COLUMBIA -- Bikers coming to Myrtle Beach for annual rallies once again can ride their motorcycles without helmets or eyewear.

The S.C. Supreme Court unanimously ruled Tuesday that the city cannot mandate the protective gear in the absence of a state law.

The Myrtle Beach City Council adopted the ordinance in 2008 after years of complaints from residents about noise, lewd behavior and congestion along the 60-mile Grand Strand, and the helmet rule had an almost immediate effect -- rallies saw double-digit percentage drops in attendance last spring.

Individual cities each making distinctive rules on helmets and eyewear would lead to chaos for motorcycle riders, the justices ruled.

"Local authorities might enact ordinances imposing additional and even conflicting equipment requirements," wrote Justice Costa Pleicones. "Such burdens would unduly limit a citizen's freedom of movement throughout the state."

State Rep. Thad Viers, a local lawyer who challenged the ordinance, said the decision reaffirms important limits on government power.

"It's a great day for freedom," the Myrtle Beach Republican said. "I think the court spoke very clearly about what local governments can and can't do in the state of South Carolina."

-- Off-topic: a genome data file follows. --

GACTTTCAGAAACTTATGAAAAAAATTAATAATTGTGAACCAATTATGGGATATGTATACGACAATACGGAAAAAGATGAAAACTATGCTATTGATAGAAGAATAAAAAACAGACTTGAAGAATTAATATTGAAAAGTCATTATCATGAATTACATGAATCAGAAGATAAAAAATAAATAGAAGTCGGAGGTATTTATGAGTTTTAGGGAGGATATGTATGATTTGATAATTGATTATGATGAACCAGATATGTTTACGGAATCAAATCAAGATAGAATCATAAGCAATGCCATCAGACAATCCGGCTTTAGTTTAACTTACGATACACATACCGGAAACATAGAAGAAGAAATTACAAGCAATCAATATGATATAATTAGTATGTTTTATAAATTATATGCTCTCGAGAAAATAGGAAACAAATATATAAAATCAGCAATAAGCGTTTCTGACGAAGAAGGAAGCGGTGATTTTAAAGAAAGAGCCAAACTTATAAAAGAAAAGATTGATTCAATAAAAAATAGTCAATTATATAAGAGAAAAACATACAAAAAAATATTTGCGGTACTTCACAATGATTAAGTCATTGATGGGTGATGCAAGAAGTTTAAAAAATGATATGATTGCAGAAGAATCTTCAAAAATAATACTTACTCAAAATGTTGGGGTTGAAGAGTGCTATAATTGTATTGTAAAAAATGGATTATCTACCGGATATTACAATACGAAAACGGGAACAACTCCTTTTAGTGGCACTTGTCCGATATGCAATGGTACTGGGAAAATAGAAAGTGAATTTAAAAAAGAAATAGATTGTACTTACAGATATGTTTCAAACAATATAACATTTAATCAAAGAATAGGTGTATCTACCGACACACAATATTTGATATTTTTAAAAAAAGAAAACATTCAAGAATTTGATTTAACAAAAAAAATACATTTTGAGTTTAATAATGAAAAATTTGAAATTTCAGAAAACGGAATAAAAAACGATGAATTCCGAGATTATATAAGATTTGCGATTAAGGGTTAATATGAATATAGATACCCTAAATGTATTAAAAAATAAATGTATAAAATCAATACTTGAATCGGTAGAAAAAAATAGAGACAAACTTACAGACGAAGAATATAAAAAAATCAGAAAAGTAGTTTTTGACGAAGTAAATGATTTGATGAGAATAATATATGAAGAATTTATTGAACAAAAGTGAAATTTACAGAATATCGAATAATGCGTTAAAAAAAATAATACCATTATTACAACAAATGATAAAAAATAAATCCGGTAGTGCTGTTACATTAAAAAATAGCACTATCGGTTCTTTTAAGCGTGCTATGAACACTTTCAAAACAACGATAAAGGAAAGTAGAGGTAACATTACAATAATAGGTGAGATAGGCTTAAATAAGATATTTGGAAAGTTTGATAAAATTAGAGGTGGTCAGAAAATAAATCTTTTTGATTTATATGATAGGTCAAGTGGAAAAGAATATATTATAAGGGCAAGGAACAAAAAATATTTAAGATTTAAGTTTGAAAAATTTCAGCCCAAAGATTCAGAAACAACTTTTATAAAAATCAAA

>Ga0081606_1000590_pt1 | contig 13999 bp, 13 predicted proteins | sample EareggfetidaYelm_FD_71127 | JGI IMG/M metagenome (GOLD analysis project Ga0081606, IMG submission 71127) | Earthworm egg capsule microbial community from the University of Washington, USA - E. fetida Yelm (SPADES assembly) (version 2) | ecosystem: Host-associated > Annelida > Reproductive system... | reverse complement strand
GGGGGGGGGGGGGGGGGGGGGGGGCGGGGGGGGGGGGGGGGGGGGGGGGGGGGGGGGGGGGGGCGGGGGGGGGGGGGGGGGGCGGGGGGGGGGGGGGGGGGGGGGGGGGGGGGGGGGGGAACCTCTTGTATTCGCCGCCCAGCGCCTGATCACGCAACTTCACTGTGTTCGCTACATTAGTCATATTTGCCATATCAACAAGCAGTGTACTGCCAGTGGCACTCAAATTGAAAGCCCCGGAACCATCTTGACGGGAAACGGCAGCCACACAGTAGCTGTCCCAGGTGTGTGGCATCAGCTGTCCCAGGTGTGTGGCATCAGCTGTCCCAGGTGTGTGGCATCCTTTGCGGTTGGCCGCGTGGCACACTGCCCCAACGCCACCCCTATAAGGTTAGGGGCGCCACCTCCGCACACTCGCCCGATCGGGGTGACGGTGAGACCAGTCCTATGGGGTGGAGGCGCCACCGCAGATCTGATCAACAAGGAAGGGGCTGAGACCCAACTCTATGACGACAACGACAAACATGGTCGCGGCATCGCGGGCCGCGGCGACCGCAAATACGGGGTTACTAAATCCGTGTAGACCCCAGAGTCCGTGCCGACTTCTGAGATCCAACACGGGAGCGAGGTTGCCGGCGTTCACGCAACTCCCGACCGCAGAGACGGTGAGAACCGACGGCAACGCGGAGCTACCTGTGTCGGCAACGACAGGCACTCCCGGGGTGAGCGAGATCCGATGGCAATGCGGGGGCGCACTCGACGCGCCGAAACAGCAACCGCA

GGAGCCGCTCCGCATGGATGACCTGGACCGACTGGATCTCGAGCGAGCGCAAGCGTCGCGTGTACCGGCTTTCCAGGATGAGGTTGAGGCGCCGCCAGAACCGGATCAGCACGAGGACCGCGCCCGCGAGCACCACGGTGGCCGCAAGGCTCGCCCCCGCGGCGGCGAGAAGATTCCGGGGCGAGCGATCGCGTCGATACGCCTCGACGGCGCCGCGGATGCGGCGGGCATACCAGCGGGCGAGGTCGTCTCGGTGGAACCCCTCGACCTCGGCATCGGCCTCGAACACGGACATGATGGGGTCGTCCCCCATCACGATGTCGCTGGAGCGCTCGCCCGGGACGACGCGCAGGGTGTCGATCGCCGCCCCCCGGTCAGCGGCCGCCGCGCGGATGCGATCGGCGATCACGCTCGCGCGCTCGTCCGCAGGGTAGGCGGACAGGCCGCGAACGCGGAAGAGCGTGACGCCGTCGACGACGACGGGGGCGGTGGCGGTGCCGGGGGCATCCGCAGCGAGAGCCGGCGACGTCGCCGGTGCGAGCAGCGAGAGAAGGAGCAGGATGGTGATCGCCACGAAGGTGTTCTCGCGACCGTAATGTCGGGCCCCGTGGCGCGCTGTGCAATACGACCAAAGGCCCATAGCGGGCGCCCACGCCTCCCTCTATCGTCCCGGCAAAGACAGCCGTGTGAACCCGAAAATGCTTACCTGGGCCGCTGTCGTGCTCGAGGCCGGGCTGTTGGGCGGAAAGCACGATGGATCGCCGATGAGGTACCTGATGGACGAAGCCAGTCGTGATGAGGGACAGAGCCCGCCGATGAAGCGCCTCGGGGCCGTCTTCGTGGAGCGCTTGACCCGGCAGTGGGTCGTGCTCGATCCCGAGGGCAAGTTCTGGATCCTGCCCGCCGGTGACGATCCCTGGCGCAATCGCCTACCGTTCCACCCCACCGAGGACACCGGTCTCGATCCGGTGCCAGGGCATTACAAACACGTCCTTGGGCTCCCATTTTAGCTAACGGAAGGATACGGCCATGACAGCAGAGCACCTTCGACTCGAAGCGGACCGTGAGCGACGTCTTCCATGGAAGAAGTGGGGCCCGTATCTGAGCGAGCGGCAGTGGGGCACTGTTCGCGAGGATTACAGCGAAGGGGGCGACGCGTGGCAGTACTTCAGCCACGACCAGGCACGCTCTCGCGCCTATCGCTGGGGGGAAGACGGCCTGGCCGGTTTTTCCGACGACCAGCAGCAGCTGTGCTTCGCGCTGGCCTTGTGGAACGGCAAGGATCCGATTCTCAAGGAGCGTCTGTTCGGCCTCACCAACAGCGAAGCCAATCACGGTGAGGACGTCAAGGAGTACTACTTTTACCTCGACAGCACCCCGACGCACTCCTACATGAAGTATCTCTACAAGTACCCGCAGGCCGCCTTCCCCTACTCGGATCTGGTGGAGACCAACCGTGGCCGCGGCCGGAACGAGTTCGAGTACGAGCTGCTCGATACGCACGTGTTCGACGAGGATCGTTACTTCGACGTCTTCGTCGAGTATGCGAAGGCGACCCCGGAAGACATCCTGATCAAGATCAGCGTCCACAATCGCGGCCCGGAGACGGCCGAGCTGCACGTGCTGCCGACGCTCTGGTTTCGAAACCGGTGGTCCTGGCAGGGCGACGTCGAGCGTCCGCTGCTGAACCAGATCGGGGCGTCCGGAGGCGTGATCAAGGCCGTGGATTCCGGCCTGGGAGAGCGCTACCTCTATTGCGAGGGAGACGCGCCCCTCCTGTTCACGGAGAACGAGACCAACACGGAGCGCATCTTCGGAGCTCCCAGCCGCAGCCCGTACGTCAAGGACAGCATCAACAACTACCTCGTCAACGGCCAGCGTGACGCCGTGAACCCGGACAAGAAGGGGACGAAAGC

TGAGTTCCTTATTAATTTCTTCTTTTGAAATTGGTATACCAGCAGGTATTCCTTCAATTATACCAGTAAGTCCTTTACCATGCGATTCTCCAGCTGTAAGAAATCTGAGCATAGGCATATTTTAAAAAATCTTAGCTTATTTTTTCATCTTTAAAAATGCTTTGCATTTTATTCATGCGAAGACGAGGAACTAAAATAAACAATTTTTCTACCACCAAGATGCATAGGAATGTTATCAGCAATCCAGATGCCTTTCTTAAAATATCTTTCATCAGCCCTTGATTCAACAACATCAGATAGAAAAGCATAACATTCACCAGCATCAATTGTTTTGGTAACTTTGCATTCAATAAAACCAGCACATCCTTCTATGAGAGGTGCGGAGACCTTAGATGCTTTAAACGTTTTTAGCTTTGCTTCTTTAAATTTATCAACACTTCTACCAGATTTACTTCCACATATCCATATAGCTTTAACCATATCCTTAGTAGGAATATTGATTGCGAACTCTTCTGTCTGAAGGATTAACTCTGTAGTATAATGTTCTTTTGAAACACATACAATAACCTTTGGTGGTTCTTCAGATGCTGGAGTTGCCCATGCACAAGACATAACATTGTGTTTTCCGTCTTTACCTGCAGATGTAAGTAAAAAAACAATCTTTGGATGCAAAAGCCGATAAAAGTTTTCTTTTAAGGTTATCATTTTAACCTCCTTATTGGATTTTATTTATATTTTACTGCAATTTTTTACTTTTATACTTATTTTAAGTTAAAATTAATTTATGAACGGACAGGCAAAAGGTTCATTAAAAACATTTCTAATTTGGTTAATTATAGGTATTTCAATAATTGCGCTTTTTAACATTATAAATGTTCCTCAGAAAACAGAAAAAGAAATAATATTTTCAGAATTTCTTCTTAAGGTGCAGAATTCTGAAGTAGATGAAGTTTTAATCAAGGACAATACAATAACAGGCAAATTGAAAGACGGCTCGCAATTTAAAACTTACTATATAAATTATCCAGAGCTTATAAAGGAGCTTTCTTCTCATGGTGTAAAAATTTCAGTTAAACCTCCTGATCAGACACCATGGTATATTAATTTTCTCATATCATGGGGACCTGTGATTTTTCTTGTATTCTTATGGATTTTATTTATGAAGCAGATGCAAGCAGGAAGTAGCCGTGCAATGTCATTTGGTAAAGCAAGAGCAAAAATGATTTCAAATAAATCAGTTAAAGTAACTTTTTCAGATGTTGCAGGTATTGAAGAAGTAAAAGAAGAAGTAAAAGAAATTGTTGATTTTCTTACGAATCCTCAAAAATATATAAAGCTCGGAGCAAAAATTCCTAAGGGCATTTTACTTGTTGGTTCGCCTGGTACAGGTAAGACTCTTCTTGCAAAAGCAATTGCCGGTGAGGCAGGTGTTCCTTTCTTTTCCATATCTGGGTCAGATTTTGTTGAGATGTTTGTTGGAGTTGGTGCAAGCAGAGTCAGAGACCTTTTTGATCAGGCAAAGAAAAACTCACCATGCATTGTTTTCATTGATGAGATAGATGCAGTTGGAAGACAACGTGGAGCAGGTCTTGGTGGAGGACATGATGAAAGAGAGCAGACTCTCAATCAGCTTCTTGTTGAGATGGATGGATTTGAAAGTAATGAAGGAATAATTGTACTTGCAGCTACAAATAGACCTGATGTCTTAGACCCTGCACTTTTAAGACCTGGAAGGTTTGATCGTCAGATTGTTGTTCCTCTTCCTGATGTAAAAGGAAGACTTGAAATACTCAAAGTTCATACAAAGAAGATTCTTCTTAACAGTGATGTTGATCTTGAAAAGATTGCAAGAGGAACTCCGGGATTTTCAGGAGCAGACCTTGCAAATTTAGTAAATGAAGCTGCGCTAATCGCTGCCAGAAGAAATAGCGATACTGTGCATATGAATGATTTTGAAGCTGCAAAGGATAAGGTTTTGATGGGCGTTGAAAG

Calls to Myrtle Beach officials were not returned Tuesday.

Sonny Copeland, who organizes Myrtle Beach Bike Week in the spring, said he doubts that the court's ruling will have much effect on reviving biker enthusiasm for the city. He said the city, which covers about 14 of the strand's 60 miles of coastal vistas, has made its feelings clear.

"If you ride a motorcycle, you're not welcome in the city of Myrtle Beach," Copeland said.

He said he expects future motorcycle events to bypass the city altogether.

The city council adopted the ordinance unanimously. There are two major rallies -- the bike-week rally in the spring attracts mostly white riders, while most bikers at the Atlantic Beach Bikefest during Memorial Day weekend are black.

Biker rallies have been going on in Myrtle Beach for decades, but the events have grown rapidly over the last 20 years.

The helmet rule had carried a $100 fine.

Michael Norman, an Atlanta biker who's been ticketed for not wearing a helmet in Myrtle Beach, welcomed the court's decision. But he said the city is no longer the favored destination it once was.

"They don't really like the bike rallies anymore," he said. "They're not as friendly. They're not as geared toward welcoming visitors."